High frequency electronic control gear consists of a single ballast unit that performs the functions of all of the major components in a standard switch start circuit. Through the use of solid state electronics the HF ballast creates a discharge frequency of 25-40kHz. This is far higher than standard switch start circuits (100Hz) and results in a vast improvement in the quality of the light produced. Lamp flicker is eliminated and as HF operation is more efficient than normal operation, significant savings can be made in energy costs. Most HF control gear also incorporates a warm start facility to extend the useful life of the lamp.

High Frequency Dimming (HFD)

Dimming is not possible when using standard switch start or constant output high frequency control gear. If the dimming of fluorescent lamps is required, special control gear must be used. Several types of high frequency dimming system exist but the most common types employ a 1-10V low voltage analogue control line which is totally independent of the mains supply and links each luminaire and the dimmer unit. The dimmer unit is basically a variable resistance which is placed across the analogue control line. As this system is analogue, it is both limited in the scope of operation and susceptible to interference. Other systems exist that use a digital code to communicate between the ballast units. This system is less affected by interference and offers the user greater functionality. The latest HFD units use the relatively new DALI industry standard for digital control. This new system will allow building management and lighting control systems to communicate with luminaires from different manufacturers using the same language. It is even possible for the luminaires to report operating conditions such as lamp failures etc. When dimmed using HFD control gear, fluorescent luminaires require less energy than equivalent non-dimmable circuits further increasing the potential for energy savings.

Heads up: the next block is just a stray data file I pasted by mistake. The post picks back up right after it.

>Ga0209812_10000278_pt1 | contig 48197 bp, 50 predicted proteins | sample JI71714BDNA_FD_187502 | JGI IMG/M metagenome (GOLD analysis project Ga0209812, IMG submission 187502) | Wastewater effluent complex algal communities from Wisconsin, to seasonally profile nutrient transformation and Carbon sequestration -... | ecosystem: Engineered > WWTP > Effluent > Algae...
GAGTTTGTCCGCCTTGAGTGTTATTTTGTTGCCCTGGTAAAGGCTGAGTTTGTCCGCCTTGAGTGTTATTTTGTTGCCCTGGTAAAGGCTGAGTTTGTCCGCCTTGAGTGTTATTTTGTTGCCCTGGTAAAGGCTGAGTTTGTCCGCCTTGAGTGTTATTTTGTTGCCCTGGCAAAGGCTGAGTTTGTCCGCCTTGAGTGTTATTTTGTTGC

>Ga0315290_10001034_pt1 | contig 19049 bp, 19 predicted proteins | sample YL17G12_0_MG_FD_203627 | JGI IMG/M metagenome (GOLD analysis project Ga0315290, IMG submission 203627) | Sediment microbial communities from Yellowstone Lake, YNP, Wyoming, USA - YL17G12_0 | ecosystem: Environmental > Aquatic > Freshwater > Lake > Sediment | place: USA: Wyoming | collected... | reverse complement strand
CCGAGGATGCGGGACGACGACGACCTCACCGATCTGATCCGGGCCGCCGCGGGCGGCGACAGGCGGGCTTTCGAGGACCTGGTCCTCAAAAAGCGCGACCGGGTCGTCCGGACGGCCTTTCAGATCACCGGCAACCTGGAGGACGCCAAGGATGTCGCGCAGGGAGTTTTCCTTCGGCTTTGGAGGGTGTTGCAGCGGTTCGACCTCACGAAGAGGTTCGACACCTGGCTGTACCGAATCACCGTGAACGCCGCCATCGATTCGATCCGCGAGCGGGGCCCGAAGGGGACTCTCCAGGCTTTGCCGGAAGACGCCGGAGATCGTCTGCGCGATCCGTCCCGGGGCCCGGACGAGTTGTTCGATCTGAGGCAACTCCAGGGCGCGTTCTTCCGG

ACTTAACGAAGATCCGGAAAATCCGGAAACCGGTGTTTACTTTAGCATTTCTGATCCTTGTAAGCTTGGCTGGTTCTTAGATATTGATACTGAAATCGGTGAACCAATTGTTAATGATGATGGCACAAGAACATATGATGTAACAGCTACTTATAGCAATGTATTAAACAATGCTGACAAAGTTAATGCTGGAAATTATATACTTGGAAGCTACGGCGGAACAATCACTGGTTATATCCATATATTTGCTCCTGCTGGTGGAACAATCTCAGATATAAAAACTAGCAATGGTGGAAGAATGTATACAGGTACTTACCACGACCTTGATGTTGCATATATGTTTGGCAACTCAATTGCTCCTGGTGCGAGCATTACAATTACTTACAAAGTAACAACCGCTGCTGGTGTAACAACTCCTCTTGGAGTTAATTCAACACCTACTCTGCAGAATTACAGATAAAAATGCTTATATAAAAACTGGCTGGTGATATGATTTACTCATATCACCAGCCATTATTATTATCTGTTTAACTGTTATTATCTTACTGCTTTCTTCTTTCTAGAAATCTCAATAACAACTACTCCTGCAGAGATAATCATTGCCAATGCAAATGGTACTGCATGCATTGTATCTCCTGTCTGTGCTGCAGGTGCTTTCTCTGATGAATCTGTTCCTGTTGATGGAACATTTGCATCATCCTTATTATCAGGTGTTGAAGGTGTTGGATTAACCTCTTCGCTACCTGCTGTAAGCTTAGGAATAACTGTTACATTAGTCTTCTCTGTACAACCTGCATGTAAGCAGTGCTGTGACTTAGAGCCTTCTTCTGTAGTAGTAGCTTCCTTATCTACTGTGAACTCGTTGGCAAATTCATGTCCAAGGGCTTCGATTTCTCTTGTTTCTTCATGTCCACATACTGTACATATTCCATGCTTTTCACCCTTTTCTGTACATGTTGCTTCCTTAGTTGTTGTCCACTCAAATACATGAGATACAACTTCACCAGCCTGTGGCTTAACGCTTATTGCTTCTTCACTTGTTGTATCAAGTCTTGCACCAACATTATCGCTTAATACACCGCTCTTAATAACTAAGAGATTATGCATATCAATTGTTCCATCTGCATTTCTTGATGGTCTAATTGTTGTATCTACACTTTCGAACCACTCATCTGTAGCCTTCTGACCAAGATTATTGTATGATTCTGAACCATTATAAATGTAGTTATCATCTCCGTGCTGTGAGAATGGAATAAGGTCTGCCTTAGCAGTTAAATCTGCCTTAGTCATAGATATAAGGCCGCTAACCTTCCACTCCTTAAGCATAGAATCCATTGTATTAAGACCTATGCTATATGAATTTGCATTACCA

Separate Switching Facility (DS)

If a luminaire is wired so that it contains two or more separate fluorescent circuits within the same body then each circuit can be switched independently. This allows the output of a fluorescent luminaire to be controlled without the need for a dimming system. Part of each luminaire can be switched off when not required therefore reducing wasted energy. The separate switching principle can be applied to most types of control gear at a fraction of the cost of upgrading to high frequency dimming.

Emergency Units

In the event of a complete power failure, some form of emergency lighting must be installed to provide adequate illumination for the evacuation of a building. This emergency lighting can either take the form of dedicated emergency luminaires which illuminate only when required, or standard luminaires which are supplied with factory fitted emergency units. Emergency units fitted to standard luminaires can be supplied equipped with a dedicated emergency lamp (Non-maintained) or a system that illuminates one of the existing lamps within the luminaire in the event of a power failure (Maintained). The type of system employed is dependant upon the type of luminaire but generally, standard fluorescent luminaires are fitted with maintained emergency systems. The power for emergency operation is normally supplied by a rechargeable battery system. This may be a single central battery system supplying the whole building or self contained battery packs within each luminaire.